To make things more useful, I added some jQuery that would set focus to the first text input when the document was ready. To support this, I added a peach-ish focus style.
To support more advanced users, I next worked on a decent outline style so users could see where they were tabbing to (via the keyboard). Unfortunately I had to stick with a square outline since there’s almost no browser support – planned or existing – for a CSS based radius on an outline.
Next I expanded the map to fill the available horizontal space, followed by a basic table with jQuery-based zebra striping.
We’re chipping away at the app and are nearing beta. Hoping to make the big announcement soon.
Though this UI pattern has a singular purpose – to promote and provide links to websites within a business network – it can take various forms.
On NetTuts, the menu was a drop-down featured prominently in the top right, more recently replaced by a promotion for Theme Forest:
On sites under the Wall Street Journal umbrella, the menu runs almost the entire width of the site:
MTV uses a simple drop-down, placed near the top along with other meta content:
Gizmodo, Gawker, and their sister sites display names, photos, and even sublinks in a block at the bottom of their pages:
Though sometimes they use a smaller version:
I’m certain there are thousands of variations out there so don’t be shy about sharing what you find!
I have a mild fascination for stock market websites due to the shear volume of data. Most are tests in patience at best, others more bearable. MarketWatch seems to be one of the better in terms of layout, but they’re just as chock full of info.
I think MarketWatch could be simpler. This experiment challenges my assumptions.
Please note: I’m not trying to reinvent MarketWatch and I don’t assume that I know their business or their needs any better. The sheer volume of their content makes it hard for me to breathe and I’m testing myself to see if maybe I could generate a few solid ways to make it better. I want to simplify while reusing as many of the elements as possible. I’m assuming, too, that everything has a purpose, that I can’t just randomly throw features out or make MarketWatch look like a business they are not.
Since I’m designing top down, I first focused on the “hat_div”, black bar at the top of the page. This typically serves as a website promotional tool for companies in the network; in the case of MarketWatch, it’s also where user’s can search.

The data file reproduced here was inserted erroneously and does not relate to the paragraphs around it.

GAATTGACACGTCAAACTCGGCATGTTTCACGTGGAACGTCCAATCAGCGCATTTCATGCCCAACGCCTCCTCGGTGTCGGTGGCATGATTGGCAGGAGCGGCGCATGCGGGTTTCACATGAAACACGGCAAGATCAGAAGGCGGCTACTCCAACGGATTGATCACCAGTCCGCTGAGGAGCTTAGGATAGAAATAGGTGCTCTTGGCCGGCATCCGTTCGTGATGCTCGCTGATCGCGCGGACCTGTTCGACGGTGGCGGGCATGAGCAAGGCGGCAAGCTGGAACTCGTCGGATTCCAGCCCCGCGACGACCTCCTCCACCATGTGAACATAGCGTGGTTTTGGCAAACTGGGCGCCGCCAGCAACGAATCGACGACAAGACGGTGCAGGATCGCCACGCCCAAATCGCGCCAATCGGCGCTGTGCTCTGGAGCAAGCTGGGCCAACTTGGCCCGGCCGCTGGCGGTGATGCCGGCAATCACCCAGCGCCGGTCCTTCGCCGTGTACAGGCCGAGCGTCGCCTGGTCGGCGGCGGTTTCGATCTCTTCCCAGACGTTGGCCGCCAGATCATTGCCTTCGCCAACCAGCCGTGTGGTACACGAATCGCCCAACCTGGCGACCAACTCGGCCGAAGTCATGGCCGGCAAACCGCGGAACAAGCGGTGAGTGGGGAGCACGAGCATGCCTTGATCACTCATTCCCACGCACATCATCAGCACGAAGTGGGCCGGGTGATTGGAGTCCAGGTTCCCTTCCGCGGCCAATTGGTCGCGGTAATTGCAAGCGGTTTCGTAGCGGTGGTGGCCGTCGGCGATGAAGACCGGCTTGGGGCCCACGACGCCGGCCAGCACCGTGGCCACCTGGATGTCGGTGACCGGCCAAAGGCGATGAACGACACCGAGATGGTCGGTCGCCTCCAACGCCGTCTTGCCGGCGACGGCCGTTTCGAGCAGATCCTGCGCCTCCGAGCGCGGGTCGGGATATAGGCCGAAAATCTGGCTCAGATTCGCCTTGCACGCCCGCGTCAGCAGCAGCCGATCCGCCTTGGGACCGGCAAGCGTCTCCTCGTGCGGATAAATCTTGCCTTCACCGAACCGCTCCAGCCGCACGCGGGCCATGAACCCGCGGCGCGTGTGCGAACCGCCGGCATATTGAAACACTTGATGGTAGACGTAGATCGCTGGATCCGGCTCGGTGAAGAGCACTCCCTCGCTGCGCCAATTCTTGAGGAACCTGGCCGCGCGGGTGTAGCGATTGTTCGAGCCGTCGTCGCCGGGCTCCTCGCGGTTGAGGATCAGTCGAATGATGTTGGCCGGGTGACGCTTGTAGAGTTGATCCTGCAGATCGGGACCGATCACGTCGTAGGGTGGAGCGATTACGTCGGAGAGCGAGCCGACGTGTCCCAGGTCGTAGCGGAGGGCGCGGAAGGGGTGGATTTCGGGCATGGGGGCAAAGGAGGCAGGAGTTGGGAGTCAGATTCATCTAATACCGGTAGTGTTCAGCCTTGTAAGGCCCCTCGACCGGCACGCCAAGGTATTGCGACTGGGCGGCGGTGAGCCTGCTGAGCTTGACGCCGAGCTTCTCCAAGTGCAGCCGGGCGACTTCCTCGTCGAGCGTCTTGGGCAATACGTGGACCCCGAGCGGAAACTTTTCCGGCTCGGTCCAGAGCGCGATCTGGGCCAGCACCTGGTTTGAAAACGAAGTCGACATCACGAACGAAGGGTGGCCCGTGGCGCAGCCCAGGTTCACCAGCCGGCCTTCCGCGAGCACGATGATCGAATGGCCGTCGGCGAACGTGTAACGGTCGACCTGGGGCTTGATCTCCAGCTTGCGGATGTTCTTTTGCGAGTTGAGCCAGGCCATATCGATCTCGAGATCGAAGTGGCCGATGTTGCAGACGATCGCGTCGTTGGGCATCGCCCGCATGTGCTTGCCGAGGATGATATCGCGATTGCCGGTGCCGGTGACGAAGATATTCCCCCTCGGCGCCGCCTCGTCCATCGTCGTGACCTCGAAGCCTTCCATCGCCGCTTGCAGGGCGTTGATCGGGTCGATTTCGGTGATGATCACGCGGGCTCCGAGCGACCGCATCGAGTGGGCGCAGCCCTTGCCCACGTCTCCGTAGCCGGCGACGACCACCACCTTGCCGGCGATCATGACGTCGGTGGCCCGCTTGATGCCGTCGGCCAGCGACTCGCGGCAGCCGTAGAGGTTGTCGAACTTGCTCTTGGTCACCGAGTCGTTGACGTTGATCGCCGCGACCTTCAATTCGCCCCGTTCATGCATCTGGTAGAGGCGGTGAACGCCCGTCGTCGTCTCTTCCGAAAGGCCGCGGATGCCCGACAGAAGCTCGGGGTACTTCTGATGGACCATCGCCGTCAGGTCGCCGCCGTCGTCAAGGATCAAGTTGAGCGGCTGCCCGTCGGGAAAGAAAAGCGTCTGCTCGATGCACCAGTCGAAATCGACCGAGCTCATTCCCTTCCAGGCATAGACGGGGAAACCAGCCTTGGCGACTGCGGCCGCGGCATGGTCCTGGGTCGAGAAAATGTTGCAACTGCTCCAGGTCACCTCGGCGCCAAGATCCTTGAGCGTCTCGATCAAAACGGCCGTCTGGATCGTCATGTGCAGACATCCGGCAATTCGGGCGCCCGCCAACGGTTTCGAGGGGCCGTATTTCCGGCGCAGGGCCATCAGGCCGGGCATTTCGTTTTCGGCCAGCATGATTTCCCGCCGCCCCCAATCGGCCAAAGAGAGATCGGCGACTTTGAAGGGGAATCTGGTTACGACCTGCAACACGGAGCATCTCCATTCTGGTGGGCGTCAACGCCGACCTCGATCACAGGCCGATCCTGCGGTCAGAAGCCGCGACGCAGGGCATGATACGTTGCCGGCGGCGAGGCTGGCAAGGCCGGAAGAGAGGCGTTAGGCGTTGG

On other websites in the network, the search box may or may not be present, all depending on the needs of site (as far as I can tell). I’d be curious to find out how well this really promotes as I have sneaking suspicion that it’s more often overlooked. So I decided to lump all the site links into a single network menu, prominently featured to the left.
I also move the design away from using the background of the page as the color of the “selected” network tab. Looks wonky on many sites in the network. A thin light line was also added to make body/network bar separation more pleasing.
On the main menu of MarketWatch is a membership promotion that I didn’t feel was getting the proper amount of visibility. I’ve move this to the middle of our now much freer network bar. Search stays where it is because the top/right is a natural place for search; having it here also makes sense network wide.
Currently the world map/summary that indicates which markets are open/closed and the status of the DOW and the like is squeezed in beneath the logo. Not sure how much visibility this really needs, but I’ve made a few enhancements and gave it a more prominent place.
Among other things, I’ve made “open” more bold and gave all the text a bit of a size/space bump. This move made it possible to free space around the logo, better focusing the brand. I’ve left date and time basically where they were.
Where this focus on the map/summary is risky is how it reduces the emphasis on news. Frankly I don’t understand why the featured articles were given so much real estate – but there may be a legitimate business reason.
In my approach, I’ve altered the featured articles to be image focused: a single square image is overlapped by a category name and short title. Controls are beneath, just as with the recent news list.
Recent news is still fairly spacious and keeps items to single lines, with a fade effect to the right to deal with long titles.
So far that’s about it. I’ve spent a fair amount of time designing a mobile version of the site, but it needs a bit more work. I should be posting about this and more changes to my MarketWatch concept soon.
Here’s my version of MarketWatch network bar and header as it exists today: